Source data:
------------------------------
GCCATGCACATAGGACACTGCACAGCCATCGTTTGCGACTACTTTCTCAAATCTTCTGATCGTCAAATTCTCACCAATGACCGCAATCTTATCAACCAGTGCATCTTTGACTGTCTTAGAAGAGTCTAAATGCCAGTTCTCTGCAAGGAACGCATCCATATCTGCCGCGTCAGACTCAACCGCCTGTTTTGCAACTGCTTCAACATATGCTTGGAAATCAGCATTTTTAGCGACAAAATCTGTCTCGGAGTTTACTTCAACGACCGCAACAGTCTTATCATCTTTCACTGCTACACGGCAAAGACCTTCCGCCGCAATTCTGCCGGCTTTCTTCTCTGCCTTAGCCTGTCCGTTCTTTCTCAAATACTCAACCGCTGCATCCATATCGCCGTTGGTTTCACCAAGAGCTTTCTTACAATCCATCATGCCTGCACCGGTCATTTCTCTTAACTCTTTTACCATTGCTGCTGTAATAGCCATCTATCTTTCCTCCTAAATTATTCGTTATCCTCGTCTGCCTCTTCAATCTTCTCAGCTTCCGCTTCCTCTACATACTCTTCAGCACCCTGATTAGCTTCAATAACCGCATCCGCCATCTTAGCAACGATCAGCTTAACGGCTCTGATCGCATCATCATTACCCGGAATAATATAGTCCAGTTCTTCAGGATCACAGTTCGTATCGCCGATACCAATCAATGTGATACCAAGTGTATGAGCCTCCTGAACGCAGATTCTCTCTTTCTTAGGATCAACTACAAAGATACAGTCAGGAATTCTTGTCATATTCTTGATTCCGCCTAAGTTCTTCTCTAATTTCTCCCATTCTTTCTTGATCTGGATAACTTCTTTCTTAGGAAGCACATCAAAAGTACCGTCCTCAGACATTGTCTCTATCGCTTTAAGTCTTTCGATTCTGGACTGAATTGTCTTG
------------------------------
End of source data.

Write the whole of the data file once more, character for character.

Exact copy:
GCCATGCACATAGGACACTGCACAGCCATCGTTTGCGACTACTTTCTCAAATCTTCTGATCGTCAAATTCTCACCAATGACCGCAATCTTATCAACCAGTGCATCTTTGACTGTCTTAGAAGAGTCTAAATGCCAGTTCTCTGCAAGGAACGCATCCATATCTGCCGCGTCAGACTCAACCGCCTGTTTTGCAACTGCTTCAACATATGCTTGGAAATCAGCATTTTTAGCGACAAAATCTGTCTCGGAGTTTACTTCAACGACCGCAACAGTCTTATCATCTTTCACTGCTACACGGCAAAGACCTTCCGCCGCAATTCTGCCGGCTTTCTTCTCTGCCTTAGCCTGTCCGTTCTTTCTCAAATACTCAACCGCTGCATCCATATCGCCGTTGGTTTCACCAAGAGCTTTCTTACAATCCATCATGCCTGCACCGGTCATTTCTCTTAACTCTTTTACCATTGCTGCTGTAATAGCCATCTATCTTTCCTCCTAAATTATTCGTTATCCTCGTCTGCCTCTTCAATCTTCTCAGCTTCCGCTTCCTCTACATACTCTTCAGCACCCTGATTAGCTTCAATAACCGCATCCGCCATCTTAGCAACGATCAGCTTAACGGCTCTGATCGCATCATCATTACCCGGAATAATATAGTCCAGTTCTTCAGGATCACAGTTCGTATCGCCGATACCAATCAATGTGATACCAAGTGTATGAGCCTCCTGAACGCAGATTCTCTCTTTCTTAGGATCAACTACAAAGATACAGTCAGGAATTCTTGTCATATTCTTGATTCCGCCTAAGTTCTTCTCTAATTTCTCCCATTCTTTCTTGATCTGGATAACTTCTTTCTTAGGAAGCACATCAAAAGTACCGTCCTCAGACATTGTCTCTATCGCTTTAAGTCTTTCGATTCTGGACTGAATTGTCTTG